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Re: [dinosaur] Dromaeosaurid, troodontid, and other coelurosaur bite mechanics (free pdf)



The authors propose that troodontids might have favored softer and
smaller prey that required lower bite forces or could be swallowed
whole.  This ties in with the work of Fowler et al. (2011
doi:10.1371/journal.pone.0028964) regarding the predatory habits of
derived troodontids inferred from their pedal proportions: "By
comparison [with dromaeosaurids], troodontids instead evolved towards
a more cursorial habit, being fast and nimble with weaker, but quick
feet. The more mobile D-I in troodontids perhaps afforded a more even
grip, better adapted for snatching and subduing smaller prey."  So the
dental evidence fits the hindlimb evidence.

That doesn't leave much of a role for the arms or hands in prey
capture.  Indeed, troodontids tend to have rather short forelimbs.
However, at least one derived troodontid (_Linhevenator_) had a very
robust humerus and a large deltopectoral crest, which suggest its
short arms were quite powerful (Xu et al. 2011
doi:10.1371/journal.pone.0022916).  It may be that strong, feathered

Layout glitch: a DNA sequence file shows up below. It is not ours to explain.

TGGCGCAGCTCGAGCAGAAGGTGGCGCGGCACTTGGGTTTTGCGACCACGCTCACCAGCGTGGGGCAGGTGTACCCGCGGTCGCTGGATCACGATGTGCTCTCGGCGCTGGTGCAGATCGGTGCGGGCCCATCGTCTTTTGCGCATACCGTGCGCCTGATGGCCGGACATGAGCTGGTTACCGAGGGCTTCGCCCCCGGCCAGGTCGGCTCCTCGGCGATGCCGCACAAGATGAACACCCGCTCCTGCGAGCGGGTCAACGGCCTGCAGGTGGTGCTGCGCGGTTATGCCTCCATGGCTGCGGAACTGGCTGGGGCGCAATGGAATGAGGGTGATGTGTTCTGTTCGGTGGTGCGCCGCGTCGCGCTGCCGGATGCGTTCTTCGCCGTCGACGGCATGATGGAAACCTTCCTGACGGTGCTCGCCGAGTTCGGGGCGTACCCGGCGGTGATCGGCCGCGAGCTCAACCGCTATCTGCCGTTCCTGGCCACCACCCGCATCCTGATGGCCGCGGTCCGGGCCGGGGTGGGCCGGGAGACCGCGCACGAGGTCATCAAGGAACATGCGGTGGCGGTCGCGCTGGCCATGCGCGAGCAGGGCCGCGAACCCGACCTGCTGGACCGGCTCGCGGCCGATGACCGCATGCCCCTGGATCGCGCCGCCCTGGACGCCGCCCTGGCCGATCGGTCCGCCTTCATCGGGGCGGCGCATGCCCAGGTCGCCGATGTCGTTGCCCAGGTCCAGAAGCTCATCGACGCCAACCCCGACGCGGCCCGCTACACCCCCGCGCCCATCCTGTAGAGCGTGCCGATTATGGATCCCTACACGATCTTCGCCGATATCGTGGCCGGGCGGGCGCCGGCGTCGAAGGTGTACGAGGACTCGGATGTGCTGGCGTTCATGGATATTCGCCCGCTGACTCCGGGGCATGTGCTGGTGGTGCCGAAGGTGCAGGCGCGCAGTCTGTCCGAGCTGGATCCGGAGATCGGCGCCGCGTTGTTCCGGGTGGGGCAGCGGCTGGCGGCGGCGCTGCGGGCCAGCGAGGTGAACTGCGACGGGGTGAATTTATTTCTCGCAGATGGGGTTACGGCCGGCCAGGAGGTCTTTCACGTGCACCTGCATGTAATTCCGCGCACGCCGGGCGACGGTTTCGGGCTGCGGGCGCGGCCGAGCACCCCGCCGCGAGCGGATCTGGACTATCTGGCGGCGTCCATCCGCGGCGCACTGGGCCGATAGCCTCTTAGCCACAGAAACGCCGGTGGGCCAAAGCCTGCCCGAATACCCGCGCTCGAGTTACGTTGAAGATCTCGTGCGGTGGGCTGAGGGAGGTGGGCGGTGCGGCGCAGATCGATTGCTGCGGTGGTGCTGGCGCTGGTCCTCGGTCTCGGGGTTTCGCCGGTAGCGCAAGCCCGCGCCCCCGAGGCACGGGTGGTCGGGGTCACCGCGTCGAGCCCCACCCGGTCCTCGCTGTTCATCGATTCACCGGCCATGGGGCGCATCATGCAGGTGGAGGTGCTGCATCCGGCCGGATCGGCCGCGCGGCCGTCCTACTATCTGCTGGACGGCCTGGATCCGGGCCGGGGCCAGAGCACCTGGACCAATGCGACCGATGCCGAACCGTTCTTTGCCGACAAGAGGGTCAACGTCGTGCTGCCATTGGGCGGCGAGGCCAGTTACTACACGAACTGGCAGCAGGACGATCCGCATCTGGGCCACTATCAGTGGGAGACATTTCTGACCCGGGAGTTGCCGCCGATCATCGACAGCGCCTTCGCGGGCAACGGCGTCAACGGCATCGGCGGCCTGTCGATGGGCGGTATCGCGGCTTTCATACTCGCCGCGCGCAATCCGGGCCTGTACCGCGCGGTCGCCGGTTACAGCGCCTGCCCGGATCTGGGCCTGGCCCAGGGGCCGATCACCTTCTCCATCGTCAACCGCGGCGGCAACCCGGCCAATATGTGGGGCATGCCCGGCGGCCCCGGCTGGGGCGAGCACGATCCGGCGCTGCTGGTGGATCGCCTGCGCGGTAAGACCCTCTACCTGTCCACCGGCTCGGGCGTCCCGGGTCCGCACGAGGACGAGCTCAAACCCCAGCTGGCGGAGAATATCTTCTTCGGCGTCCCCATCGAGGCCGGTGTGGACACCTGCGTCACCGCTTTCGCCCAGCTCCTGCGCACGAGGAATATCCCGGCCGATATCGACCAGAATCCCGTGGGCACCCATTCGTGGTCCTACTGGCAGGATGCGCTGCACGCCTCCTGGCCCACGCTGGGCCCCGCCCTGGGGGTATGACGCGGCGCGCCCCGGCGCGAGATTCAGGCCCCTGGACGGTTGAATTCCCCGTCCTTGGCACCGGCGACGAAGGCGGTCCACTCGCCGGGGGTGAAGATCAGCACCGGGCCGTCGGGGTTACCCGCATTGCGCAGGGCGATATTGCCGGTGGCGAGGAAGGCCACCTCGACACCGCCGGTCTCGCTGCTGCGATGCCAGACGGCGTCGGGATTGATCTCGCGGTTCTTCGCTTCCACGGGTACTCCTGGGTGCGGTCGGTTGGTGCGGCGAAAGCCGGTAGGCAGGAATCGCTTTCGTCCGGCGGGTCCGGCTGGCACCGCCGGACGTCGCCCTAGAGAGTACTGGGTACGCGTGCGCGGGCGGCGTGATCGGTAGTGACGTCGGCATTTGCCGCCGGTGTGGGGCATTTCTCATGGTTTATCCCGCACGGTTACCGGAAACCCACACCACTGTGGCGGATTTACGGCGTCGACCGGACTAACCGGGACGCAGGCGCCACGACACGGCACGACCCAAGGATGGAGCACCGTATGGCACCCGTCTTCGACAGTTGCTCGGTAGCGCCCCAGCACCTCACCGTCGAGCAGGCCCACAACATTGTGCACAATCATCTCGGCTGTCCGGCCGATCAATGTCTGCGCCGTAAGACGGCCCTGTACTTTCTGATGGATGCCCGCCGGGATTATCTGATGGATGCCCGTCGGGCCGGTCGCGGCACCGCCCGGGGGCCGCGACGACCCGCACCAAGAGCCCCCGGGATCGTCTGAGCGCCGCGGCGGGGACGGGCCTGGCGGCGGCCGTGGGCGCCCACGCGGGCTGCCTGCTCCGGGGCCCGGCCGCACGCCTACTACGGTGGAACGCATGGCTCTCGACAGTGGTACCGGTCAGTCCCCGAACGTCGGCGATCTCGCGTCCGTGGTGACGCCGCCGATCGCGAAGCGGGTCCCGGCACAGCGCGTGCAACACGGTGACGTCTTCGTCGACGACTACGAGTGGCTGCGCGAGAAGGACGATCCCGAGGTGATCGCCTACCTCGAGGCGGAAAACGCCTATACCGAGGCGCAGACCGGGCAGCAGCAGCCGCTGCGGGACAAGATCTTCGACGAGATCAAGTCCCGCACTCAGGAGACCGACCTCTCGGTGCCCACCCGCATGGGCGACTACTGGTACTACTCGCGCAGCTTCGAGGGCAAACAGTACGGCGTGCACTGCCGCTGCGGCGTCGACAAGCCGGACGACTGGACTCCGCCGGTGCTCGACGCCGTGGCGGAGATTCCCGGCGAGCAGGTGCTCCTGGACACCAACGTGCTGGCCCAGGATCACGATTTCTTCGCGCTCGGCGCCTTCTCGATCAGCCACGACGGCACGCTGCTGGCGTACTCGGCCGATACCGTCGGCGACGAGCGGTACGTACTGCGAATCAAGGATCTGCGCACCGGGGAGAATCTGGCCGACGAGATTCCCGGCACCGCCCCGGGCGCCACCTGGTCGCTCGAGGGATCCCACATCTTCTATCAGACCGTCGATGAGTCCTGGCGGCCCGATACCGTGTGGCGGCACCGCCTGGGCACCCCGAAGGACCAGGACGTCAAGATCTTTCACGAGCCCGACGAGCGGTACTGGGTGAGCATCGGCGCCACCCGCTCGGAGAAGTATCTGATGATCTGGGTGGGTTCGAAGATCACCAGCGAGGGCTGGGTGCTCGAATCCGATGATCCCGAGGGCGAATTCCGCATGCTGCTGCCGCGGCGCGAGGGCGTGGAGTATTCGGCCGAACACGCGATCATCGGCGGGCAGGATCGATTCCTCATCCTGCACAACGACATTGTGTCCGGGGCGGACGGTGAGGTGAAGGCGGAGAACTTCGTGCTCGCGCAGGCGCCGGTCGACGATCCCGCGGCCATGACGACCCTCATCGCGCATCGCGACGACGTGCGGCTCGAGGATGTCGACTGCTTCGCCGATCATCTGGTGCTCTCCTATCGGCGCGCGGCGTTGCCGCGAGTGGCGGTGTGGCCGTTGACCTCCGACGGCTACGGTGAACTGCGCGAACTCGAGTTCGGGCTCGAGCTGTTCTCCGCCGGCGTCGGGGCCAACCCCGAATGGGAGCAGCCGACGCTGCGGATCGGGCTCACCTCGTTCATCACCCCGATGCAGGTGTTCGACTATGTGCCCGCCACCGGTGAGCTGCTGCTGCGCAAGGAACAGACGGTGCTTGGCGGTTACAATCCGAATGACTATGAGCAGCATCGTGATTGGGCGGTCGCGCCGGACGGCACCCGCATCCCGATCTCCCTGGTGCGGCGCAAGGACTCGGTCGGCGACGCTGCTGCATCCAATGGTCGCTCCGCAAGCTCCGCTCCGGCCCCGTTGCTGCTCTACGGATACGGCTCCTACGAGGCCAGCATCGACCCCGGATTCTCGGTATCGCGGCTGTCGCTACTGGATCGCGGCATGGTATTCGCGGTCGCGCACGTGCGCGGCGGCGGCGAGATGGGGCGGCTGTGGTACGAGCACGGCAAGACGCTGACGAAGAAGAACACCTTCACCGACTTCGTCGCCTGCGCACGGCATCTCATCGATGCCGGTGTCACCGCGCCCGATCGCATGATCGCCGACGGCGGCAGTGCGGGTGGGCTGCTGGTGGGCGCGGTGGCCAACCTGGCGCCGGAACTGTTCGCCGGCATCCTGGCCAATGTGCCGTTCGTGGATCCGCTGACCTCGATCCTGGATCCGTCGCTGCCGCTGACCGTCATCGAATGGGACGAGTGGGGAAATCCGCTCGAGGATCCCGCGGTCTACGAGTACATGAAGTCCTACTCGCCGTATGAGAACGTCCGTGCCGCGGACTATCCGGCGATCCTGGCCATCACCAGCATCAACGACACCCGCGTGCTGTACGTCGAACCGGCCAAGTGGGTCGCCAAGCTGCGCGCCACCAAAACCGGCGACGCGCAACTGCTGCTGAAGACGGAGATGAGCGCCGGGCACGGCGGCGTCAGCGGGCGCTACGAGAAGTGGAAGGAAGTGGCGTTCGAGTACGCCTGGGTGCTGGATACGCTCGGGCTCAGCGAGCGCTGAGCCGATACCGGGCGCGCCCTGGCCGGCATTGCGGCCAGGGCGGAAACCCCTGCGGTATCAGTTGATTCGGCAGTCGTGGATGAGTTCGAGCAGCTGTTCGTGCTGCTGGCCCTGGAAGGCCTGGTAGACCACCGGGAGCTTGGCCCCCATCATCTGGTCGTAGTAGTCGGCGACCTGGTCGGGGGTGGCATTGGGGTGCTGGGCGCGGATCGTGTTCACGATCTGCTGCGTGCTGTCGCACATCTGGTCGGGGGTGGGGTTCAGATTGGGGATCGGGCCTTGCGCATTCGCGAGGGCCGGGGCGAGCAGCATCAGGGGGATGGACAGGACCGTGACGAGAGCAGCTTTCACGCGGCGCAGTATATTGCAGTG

forelimbs were used in vigorous sexual display or combat - as proposed
for the well-muscled caenagnathid _Apatoraptor_ (Funston & Currie 2016
dx.doi.org/10.1080/02724634.2016.1160910).

P.S. Torices &c curiously refer to the troodontid '_Troodon
inequalis_', which in a previous publication was called
_Stenonychosaurus inequalis_ (van der Reest & Currie 2017
dx.doi.org/10.1139/cjes-2017-0031).


On Fri, Apr 27, 2018 at 2:21 AM, Ben Creisler <bcreisler@gmail.com> wrote:
>
> Additional news items and a correction to the citation (adding a direct link
> to the webpage):
>
> Angelica Torices, Ryan Wilkinson, Victoria M. Arbour, Jose Ignacio
> Ruiz-OmeÃaca & Philip J. Currie (2018)
> Puncture-and-Pull Biomechanics in the Teeth of Predatory Coelurosaurian
> Dinosaurs.
> Current Biology (advance online publication)
> DOI: 
> https://urldefense.proofpoint.com/v2/url?u=https-3A__doi.org_10.1016_j.cub.2018.03.042&d=DwIFaQ&c=clK7kQUTWtAVEOVIgvi0NU5BOUHhpN0H8p7CSfnc_gI&r=Ry_mO4IFaUmGof_Yl9MyZgecRCKHn5g4z1CYJgFW9SI&m=pJ4LKUYCNTUrwJvLmgyIH7WZXz-9JHAeGnrM97jLMzc&s=QYVGfUZxU_LN0CpPx_C2eU8XUjEkiYzbXQG4LC4ccx8&e=